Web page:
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Changes to Fixed Recoverable Costs

Changes to Fixed Recoverable Costs are in the pipeline, but how will these changes affect debt claims?

What Are Fixed Recoverable Costs?

Fixed Recoverable Costs (“FRC”) are the fixed amount of legal costs which the successful party is able to recover from the unsuccessful party in court proceedings. FRC are currently most prominent in claims which are allocated to the the Small Claims’ Track (generally any claims under £10,000), undisputed actions and low value personal injury claims.

The proposed changes to FRC

The Government has proposed making changes to FRC which will be implemented from 1 October 2023. The changes will apply to any proceedings which are issued after 1 October 2023 with the exception of personal injury claims. The changes will mean that FCR is extended to Fast Track Claims (generally claims between £10,000 to £25,000 where the trial should take no longer than a day). There are also plans to introduce a new Intermediate Track for simpler cases which will sit between the Fast Track and Multi-Track.

There have also been substantial changes to Part 45 of the Civil Procedure Rules 1998, which governs fixed costs and FRC, and a new Practice Direction 45 (“PD 45”) has been introduced. PD 45 will set out a relevant table of costs that apply to FRC. There shall be 4 complexity bands where a grid will set out the FRC costs for each stage of the claim in that relevant track. The costs bands have yet to be decided.

The Intermediate Track will be an extension of the Fast Track for claims over £25,000 and is intended for less complex Multi-Track claims under £100,000.

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What do these changes mean for debt claims?

It is inevitable that some debt claims will be defended by the debtor. You will therefore, from time-to-time, be impacted by the existing or newly proposed FRC regime. You therefore need to be aware of and understand the proposed changes.

There will be conflicting views on whether the changes to the FRC regime will be beneficial to you.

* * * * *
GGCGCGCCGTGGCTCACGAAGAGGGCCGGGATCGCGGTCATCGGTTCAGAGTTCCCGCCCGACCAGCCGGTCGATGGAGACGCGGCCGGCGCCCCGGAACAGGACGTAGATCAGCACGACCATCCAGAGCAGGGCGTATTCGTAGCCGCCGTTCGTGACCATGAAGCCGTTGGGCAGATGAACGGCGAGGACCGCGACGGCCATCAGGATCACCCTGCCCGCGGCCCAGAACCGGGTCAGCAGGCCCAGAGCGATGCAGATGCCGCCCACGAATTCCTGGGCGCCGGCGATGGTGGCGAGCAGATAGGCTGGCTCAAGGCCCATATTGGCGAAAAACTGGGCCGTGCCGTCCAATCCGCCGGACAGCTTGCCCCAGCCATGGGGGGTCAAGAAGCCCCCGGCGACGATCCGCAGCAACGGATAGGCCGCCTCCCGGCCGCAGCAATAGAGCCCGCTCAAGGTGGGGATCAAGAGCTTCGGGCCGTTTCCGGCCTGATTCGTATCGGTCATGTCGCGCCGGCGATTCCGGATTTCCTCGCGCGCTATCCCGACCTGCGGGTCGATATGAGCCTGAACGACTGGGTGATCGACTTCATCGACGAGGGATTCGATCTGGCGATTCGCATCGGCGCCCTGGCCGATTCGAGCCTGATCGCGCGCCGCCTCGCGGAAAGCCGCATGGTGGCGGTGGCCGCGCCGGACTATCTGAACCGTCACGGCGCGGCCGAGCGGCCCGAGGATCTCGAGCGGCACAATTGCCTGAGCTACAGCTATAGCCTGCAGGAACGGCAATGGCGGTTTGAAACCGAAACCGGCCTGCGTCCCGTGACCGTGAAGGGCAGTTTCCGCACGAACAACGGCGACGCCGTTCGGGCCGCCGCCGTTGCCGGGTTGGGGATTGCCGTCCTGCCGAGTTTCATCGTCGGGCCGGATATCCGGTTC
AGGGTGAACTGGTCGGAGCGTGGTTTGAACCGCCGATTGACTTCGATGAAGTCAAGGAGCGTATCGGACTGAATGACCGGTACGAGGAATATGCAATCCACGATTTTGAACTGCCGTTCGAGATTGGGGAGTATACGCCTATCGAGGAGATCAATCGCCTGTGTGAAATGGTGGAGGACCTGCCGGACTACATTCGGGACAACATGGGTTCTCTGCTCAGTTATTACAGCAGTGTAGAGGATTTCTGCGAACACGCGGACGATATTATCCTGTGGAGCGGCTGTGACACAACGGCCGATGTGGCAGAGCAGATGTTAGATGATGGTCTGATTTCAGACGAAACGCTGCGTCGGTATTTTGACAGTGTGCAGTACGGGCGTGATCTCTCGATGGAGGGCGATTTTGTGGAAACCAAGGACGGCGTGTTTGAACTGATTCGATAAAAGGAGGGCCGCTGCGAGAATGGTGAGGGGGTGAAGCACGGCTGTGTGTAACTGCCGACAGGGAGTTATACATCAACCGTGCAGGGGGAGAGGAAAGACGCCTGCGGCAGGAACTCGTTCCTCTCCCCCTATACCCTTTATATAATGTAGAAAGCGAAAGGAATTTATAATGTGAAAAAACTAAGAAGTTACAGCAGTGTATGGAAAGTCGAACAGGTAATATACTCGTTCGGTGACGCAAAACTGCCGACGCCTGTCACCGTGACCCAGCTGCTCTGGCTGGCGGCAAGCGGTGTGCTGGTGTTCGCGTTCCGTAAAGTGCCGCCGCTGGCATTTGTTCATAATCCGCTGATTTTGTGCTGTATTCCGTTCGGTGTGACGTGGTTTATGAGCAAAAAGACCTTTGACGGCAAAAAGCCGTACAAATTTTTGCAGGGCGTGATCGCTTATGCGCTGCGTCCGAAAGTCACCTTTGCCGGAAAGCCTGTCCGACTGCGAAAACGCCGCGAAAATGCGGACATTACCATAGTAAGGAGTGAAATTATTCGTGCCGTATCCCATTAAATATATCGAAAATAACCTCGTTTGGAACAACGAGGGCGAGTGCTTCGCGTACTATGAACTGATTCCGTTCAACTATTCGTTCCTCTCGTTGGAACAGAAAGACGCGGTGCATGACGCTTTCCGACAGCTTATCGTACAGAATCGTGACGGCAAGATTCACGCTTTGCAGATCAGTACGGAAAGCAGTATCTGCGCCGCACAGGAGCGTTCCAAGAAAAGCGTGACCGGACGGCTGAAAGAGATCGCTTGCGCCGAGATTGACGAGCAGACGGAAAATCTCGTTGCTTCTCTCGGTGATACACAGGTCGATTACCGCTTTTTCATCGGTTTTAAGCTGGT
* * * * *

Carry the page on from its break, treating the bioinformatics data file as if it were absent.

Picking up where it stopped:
You may welcome the change, as it will bring more certainty as to what they are able to recover from the debtor in a defended matter. The changes will also remove the huge uncertainty at the end of a case when a Judge summarily assesses costs and often reduces the costs incurred.  Ultimately, the award is purely down to the discretion of the Judge (often a Judge will discount the costs you claim by around 30 to 45%). I believe that if your legal representative provides accurate costs estimates for claims, this means you can properly budget and calculate your potential losses over litigating a claim with more certainty.

If you are a creditor you may not approve of the changes. You will continue to incur the same level of costs but will only be able to recover a fixed percentage. Whilst there are no details available at this stage as to what the fixed amounts will be, the concern is that you will be left recovering a reduced amount of the costs you incur. I think that this may discourage you from commencing litigation, but it may also stop unscrupulous parties from racking up unnecessary and disproportionate costs. You may see that the FRC regime will be most unjust where the debtor is purely trying to frustrate proceedings and their alleged defence holds no merit whatsoever. On the other hand, however, I believe that there will be a reduced risk (or at least more certainty) when it comes to costs in litigation.

When these changes come into force from October 2023, our team intend to work closely with its clients to establish cost effective ways to deal with litigation in light of legislative changes.  Should you wish to discuss your position, and how to ensure that debt recovery remains commercially viable for you, please contact Mark Wilkinson or another of our expert debtor recovery solicitors.

Please note that this briefing is designed to be informative, not advisory and represents our understanding of English law and practice as at the date indicated. We would always recommend that you should seek specific guidance on any particular legal issue.

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